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Bring train travel to its former glory
My niece from Malaysia, my sister and I made an advance booking for
the Podimenike observation compartment to Talawakelle for June 1 with a
return ticket for June 4.
As we got in at Fort, we found a nauseating smell emanating from the
washroom of the compartment. There was no A/C, only fans. The train was
to reach Talawakelle at 2.30 p.m. but reached at 3.15 pm due to a
crossing of another train at Galboda Station which normally crosses at
Rozalle, a delay of 40 mins.
The platform at some of these stations are so low, that passengers
find it difficult to get in and get out, a scene which we saw at
Talawakelle. These shortcomings must be remedied. The present coaches
(Japanese) are high compared to the English one of a bygone era.
The return journey was in a first class compartment as this
particular train had no observation car. The AC was so cold that we had
to cover ourselves with sheets which we fortunately carried. The train
reached Fort at 7.15 p.m., a delay of 45 mins.
From the extreme conditions of this cool A/C we were then exposed to
the extreme heat of the Colombo climate and we were down with severe
cold for the next three days.
The guard of the train is the guardian not only of the train but the
passengers as well. It is his duty to see that the compartments, the
washrooms are kept clean and the comforts of the passengers by
controlling the A/C etc. I may mention here that in the 1950s during
R.D. Rampala’s time (General Manager, then) the trains ran to schedule
and the Railways (C.G.R.) was running at a profit!
Challenges to overcome
We have to learn a lot from the disaster that happened at Kosgama. We
don’t take precautions.
We do think in a haphazard manner. We do not plan our work. We do not
do our work properly. We do not supervise our work properly. We do not
take responsibility for our work and duties. When some disaster or
damage happen, no one is accountable.
There is no accountability in our administration or management.
Inquiries are held. Commissions are appointed. Foreign experts are
brought in. Committees are appointed. But the final result very often is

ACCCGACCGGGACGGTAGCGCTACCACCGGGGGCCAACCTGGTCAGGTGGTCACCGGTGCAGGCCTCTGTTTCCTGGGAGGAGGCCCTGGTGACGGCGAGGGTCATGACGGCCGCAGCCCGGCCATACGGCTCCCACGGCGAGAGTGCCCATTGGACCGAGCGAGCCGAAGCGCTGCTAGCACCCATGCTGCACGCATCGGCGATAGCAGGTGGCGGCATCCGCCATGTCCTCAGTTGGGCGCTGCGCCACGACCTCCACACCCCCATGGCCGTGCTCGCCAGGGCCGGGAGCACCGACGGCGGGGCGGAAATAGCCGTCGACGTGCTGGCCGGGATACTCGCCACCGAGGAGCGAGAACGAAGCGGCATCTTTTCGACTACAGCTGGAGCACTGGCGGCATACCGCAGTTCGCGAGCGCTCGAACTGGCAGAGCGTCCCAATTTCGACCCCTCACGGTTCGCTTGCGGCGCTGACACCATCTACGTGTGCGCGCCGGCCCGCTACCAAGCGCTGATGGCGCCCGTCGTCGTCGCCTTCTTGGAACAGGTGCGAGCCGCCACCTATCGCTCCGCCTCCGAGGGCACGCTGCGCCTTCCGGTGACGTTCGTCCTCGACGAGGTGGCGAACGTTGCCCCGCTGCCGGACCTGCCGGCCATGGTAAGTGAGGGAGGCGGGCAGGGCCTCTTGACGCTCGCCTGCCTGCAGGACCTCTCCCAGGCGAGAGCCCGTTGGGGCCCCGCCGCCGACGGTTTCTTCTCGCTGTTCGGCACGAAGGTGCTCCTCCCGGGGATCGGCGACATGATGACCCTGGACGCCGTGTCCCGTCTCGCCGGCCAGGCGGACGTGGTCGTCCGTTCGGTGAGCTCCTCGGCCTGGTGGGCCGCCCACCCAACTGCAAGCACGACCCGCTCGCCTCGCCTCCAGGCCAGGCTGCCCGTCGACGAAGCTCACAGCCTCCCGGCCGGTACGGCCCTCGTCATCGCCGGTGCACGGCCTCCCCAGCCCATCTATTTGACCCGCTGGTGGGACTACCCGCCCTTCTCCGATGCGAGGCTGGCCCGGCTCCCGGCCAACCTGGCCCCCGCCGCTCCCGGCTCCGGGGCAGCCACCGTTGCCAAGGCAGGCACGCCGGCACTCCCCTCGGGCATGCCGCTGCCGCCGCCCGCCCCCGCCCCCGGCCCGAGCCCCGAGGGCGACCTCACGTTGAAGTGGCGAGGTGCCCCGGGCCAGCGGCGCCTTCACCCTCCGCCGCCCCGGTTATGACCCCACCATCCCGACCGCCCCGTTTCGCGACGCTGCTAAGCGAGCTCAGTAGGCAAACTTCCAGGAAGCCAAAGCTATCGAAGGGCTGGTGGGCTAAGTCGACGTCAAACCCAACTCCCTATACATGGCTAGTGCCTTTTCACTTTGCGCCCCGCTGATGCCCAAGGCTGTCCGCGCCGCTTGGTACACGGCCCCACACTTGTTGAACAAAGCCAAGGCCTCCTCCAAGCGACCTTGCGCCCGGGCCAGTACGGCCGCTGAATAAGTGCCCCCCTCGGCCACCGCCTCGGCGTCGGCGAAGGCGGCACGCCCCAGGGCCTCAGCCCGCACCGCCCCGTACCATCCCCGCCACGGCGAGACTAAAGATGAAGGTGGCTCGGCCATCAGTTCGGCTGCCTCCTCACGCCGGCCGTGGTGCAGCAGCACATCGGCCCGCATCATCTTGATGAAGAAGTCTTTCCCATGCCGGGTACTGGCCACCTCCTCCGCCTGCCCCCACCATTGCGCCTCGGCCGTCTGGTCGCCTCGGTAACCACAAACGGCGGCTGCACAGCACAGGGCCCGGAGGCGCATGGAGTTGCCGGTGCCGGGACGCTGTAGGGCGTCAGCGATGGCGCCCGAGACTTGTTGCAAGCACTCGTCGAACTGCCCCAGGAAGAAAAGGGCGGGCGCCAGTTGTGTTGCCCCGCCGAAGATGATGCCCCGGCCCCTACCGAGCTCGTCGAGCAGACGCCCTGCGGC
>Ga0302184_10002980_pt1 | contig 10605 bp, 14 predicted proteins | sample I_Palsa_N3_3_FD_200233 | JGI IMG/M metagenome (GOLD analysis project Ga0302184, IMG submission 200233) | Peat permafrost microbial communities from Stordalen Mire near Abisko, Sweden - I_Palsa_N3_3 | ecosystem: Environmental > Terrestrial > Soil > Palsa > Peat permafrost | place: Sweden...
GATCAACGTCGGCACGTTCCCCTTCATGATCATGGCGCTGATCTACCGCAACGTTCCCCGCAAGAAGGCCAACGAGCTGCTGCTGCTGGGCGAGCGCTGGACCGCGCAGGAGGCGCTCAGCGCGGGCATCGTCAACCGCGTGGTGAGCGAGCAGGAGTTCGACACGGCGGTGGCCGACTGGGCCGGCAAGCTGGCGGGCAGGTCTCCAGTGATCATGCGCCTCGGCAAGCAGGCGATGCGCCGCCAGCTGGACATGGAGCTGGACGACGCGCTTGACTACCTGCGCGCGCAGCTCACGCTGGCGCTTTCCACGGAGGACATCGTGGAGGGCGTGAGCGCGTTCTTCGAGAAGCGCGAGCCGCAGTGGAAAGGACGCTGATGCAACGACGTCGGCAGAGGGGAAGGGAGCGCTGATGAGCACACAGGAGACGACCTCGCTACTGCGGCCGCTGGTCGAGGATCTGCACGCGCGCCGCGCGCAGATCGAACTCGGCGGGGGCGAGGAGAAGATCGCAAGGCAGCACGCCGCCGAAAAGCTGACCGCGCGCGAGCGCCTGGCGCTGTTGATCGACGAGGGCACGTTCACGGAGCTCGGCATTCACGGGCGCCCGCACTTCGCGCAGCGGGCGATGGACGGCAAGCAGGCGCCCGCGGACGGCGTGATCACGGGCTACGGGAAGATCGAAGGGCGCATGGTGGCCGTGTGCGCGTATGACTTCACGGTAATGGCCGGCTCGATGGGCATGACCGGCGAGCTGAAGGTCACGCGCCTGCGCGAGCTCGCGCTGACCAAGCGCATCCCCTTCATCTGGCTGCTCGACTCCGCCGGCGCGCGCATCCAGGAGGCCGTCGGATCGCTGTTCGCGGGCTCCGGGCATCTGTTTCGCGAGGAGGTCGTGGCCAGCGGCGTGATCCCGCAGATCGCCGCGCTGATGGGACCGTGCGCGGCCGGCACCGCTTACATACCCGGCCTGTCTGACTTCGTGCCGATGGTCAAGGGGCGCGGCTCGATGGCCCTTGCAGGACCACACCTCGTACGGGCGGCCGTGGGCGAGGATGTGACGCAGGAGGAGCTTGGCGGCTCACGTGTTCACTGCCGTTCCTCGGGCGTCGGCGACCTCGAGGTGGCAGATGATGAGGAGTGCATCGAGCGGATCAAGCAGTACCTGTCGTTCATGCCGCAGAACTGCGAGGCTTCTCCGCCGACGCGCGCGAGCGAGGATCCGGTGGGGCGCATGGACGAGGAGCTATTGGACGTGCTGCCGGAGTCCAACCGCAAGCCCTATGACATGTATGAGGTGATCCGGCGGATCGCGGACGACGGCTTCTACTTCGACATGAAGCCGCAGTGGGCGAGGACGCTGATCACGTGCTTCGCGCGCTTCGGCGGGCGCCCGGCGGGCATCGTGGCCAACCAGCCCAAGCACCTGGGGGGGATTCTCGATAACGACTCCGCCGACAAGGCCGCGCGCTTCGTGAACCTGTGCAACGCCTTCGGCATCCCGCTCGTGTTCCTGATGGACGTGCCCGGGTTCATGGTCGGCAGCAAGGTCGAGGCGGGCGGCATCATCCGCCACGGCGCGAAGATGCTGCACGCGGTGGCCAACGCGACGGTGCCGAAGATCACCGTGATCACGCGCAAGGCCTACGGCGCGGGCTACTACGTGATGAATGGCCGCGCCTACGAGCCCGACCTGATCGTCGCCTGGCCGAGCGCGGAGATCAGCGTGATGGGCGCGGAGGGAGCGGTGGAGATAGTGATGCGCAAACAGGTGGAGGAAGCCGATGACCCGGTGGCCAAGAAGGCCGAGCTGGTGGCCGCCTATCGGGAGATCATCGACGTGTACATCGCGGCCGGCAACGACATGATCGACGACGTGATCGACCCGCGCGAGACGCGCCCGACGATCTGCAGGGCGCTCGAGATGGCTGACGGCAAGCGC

We are very clever to give excuses. We are very clever to put the
blame on others. We are very clever to give thousands of promises.
We are very clever to fight. We are very clever to arrange press
conferences. We are very clever to address meetings.
We are very clever to go round the world and tell our achievements
and our success stories.
We do not practise what we preach. We take loans from all the
possible countries. We do not try to stop wastage, corruption and
negligence. We do not work. We have maximum possible days of holidays.
Our people in power take treatment from the best hospitals in the
We have the most expensive luxury car models of the world.
We pay compensation to all our supporters with tax payers’ money.
We have to pay very high taxes when we buy a car. But some privileged
people are given tax free vehicles.
To settle a land dispute or other disputes we have to wait sometimes 10
to 15 years. But our parliament is full of very clever lawyers.
All our leaders are worlds best patriots. But hardly anything is
happening to develop our country.
We are in a financial crisis. There is a debt crisis. But all our
leaders are trying to buy luxury cars. We pay millions and millions to
We plan to make Colombo the best city in the world. But nothing is
Unless we correct ourselves the disasters similar to that at Kosgama can
Gods have taught us a lesson. Let us all learn a lesson. Whatever our
religion or ethnicity, political party, age, gender, whether a
government employee or private sector employee, businessman, or a
All of us have to learn a lesson from the recent disasters. This is a
lesson gods taught us.
Hats off to the Ombudsman!
I want to show my gratitude to the Ombudsman and his staff for the
yeoman service they carry out silently but efficiently to the public at
a time when they are helpless and when they realise there is no one to
To make a long story short, everything turned topsy-turvy when we
received a monthly water bill of some Rs 5,000 when our normal bill was
in the range of Rs 300. I promptly met the authorities in the NWS &DB
and tried my best to convince that their officers (meter readers) have
erred. However as usual, the excuses were underground leaks etc.
All this meant that we either pay up or be ready for a disconnection
of the water supply!
It is at this time that it occurred to me the service rendered by the
Ombudsman Office at Bambalapitiya. I still remember how they (Late Mr
Bastiampillai and his staff) came to my help when a similar thing
happened with the same Water Board!
I made my complaint to the present Ombudsman at Bambalapitiya and you
will be surprised to know how quickly the Water Board acted. Not only
they corrected the bills, I ended up getting a credit balance which will
make payment unncessary for a few more years!